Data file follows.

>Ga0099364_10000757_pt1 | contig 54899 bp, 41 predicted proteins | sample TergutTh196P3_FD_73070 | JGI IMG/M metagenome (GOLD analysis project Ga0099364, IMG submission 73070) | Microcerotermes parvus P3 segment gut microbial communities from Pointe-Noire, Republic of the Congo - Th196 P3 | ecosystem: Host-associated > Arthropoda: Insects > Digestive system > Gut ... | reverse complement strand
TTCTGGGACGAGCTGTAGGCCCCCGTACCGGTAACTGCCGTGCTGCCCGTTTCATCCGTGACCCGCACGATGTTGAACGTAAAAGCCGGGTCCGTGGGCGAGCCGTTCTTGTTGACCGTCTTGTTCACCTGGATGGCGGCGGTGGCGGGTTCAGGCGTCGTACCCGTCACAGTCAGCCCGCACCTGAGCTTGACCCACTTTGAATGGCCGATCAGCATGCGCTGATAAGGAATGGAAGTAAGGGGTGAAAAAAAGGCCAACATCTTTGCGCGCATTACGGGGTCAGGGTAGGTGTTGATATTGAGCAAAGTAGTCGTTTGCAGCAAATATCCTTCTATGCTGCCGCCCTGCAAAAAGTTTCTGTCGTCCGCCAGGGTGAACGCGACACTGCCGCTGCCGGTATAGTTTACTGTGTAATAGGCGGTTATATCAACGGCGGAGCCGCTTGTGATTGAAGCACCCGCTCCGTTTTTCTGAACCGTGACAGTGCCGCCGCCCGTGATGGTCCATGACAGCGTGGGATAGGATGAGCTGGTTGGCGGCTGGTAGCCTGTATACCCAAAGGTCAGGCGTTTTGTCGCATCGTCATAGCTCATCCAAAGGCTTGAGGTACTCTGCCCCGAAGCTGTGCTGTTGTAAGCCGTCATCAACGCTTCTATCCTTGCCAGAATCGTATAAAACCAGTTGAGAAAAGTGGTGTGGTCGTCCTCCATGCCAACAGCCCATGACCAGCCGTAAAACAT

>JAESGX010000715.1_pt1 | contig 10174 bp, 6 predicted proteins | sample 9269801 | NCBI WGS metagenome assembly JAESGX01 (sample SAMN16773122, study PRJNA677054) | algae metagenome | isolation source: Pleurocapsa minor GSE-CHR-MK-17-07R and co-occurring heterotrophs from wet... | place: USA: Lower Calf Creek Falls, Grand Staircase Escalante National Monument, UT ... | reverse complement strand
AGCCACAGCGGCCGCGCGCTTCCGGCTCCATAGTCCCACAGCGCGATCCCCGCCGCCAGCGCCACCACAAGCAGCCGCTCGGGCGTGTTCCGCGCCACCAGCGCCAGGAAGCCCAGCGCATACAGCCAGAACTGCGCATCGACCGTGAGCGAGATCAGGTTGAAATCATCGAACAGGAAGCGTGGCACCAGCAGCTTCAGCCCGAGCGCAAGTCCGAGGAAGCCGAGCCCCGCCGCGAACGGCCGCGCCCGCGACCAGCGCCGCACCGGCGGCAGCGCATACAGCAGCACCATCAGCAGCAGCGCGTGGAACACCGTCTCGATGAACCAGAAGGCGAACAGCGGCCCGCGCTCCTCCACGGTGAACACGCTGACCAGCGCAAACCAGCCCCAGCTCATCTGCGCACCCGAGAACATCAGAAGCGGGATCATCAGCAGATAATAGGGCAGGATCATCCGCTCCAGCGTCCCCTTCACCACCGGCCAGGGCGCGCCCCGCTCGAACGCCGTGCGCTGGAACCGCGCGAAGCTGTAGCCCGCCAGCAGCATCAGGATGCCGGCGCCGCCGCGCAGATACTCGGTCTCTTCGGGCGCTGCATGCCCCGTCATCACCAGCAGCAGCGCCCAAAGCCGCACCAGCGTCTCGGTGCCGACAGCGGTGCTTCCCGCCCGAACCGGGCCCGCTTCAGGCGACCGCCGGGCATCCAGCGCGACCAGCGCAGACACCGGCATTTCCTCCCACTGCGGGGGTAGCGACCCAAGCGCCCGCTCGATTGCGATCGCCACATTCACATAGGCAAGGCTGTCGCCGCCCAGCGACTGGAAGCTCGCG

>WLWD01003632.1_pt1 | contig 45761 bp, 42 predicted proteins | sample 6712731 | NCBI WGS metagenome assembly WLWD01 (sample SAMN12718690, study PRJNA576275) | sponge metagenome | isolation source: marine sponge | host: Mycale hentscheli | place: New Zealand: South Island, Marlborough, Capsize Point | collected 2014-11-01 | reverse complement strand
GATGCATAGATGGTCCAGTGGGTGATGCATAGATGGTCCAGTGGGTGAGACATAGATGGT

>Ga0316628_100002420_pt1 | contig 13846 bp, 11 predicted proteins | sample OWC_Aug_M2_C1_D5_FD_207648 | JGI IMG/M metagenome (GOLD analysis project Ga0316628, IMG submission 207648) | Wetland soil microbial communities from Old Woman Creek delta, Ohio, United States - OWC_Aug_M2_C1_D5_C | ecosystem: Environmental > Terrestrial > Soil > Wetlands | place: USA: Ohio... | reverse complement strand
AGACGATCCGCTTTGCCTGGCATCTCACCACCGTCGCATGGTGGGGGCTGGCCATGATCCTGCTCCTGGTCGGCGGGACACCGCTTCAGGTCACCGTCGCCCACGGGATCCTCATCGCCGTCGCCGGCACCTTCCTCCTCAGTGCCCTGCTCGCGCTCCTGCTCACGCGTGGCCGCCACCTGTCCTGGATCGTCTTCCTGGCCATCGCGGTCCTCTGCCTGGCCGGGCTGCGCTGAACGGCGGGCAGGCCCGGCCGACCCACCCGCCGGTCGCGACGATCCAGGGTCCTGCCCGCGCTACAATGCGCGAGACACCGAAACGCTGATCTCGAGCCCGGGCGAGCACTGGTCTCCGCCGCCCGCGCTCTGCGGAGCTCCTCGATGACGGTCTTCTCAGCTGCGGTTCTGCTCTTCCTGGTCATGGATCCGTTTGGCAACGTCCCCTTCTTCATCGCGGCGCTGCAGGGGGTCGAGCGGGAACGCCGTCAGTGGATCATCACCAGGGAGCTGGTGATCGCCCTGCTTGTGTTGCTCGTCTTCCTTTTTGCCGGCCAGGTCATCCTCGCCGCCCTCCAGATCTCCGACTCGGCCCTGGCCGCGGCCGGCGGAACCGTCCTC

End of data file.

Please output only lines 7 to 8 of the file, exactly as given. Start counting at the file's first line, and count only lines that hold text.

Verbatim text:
>Ga0316628_100002420_pt1 | contig 13846 bp, 11 predicted proteins | sample OWC_Aug_M2_C1_D5_FD_207648 | JGI IMG/M metagenome (GOLD analysis project Ga0316628, IMG submission 207648) | Wetland soil microbial communities from Old Woman Creek delta, Ohio, United States - OWC_Aug_M2_C1_D5_C | ecosystem: Environmental > Terrestrial > Soil > Wetlands | place: USA: Ohio... | reverse complement strand
AGACGATCCGCTTTGCCTGGCATCTCACCACCGTCGCATGGTGGGGGCTGGCCATGATCCTGCTCCTGGTCGGCGGGACACCGCTTCAGGTCACCGTCGCCCACGGGATCCTCATCGCCGTCGCCGGCACCTTCCTCCTCAGTGCCCTGCTCGCGCTCCTGCTCACGCGTGGCCGCCACCTGTCCTGGATCGTCTTCCTGGCCATCGCGGTCCTCTGCCTGGCCGGGCTGCGCTGAACGGCGGGCAGGCCCGGCCGACCCACCCGCCGGTCGCGACGATCCAGGGTCCTGCCCGCGCTACAATGCGCGAGACACCGAAACGCTGATCTCGAGCCCGGGCGAGCACTGGTCTCCGCCGCCCGCGCTCTGCGGAGCTCCTCGATGACGGTCTTCTCAGCTGCGGTTCTGCTCTTCCTGGTCATGGATCCGTTTGGCAACGTCCCCTTCTTCATCGCGGCGCTGCAGGGGGTCGAGCGGGAACGCCGTCAGTGGATCATCACCAGGGAGCTGGTGATCGCCCTGCTTGTGTTGCTCGTCTTCCTTTTTGCCGGCCAGGTCATCCTCGCCGCCCTCCAGATCTCCGACTCGGCCCTGGCCGCGGCCGGCGGAACCGTCCTC